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The part played by Martin Luther in the 16th century that led to the Reformation was outlined by the Rev Dr Adam Hood, Minister of St Andrew's Wallace Green Church.
He told Berwick Probus Club earlier this month that October marks the 500th anniversary of Luther’s writing of his 95 Theses, which ultimately led to what became a huge event in the history of Europe.
He said that in many ways we had still not gone far from it.
In some ways the whole fabric of Christendom had been ripped apart.
The Theses were put forward by Luther as points for discussion at a time when people worried about going to heaven, hell or purgatory.
Death in those days was imminent and people wanted to know where they were going.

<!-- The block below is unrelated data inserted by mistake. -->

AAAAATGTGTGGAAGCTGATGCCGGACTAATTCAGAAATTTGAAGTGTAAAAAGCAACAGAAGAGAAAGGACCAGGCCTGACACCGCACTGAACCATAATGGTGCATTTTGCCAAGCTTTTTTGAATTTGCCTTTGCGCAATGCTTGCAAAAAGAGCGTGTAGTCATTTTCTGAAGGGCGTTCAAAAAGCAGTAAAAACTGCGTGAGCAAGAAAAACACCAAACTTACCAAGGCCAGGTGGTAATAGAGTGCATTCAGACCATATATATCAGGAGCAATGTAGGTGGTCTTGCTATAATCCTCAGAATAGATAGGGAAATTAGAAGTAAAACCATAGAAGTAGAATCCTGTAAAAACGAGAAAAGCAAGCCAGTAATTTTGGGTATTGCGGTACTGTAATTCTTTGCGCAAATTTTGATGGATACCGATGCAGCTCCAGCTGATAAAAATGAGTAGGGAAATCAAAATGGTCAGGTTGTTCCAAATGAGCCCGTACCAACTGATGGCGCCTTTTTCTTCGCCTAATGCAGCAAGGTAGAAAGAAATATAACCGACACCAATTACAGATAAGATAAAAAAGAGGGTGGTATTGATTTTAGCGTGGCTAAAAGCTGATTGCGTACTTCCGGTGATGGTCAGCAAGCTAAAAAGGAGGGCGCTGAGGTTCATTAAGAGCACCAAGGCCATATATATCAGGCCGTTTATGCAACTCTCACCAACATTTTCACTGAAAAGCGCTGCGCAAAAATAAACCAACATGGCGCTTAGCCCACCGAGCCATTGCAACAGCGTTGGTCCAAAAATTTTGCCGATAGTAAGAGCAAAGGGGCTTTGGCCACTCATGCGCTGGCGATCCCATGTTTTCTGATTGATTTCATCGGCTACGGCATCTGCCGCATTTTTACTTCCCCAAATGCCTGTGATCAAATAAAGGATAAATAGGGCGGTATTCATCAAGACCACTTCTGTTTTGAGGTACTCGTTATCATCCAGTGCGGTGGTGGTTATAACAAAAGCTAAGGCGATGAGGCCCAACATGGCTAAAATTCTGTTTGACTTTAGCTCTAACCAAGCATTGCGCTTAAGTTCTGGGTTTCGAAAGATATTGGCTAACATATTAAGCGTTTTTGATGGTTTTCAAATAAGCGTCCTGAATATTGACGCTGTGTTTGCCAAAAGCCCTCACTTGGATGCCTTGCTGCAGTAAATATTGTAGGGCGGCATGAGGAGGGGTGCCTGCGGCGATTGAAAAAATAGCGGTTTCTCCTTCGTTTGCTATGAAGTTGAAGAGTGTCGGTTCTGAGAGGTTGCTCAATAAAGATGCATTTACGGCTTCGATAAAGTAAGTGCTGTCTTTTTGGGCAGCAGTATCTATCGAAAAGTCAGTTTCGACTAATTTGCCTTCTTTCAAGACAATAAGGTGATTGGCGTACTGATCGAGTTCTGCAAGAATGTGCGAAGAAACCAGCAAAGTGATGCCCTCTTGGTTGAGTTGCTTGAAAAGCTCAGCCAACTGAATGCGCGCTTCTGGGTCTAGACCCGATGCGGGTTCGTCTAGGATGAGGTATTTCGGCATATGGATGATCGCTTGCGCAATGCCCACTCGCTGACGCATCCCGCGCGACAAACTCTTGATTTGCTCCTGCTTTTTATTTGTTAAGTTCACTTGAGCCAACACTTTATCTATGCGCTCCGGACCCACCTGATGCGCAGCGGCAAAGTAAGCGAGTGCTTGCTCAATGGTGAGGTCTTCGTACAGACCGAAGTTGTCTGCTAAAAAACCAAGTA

They had much to do with Luther’s own life when people paid indulgences.
Luther became a monk and joined the Augustine Hermits, known for living a rigorous life.
He tried to do ‘what lay at hand’ and worried constantly that he might not be doing enough.
He struggled with spiritual crises at a time when people all over Europe were demanding change.
From this the Reformation came, with economic, technical and social change, and humanism flourished.
There was a strong need for the Bible.
Luther, who died in 1546, became the leader of the Protestant faith.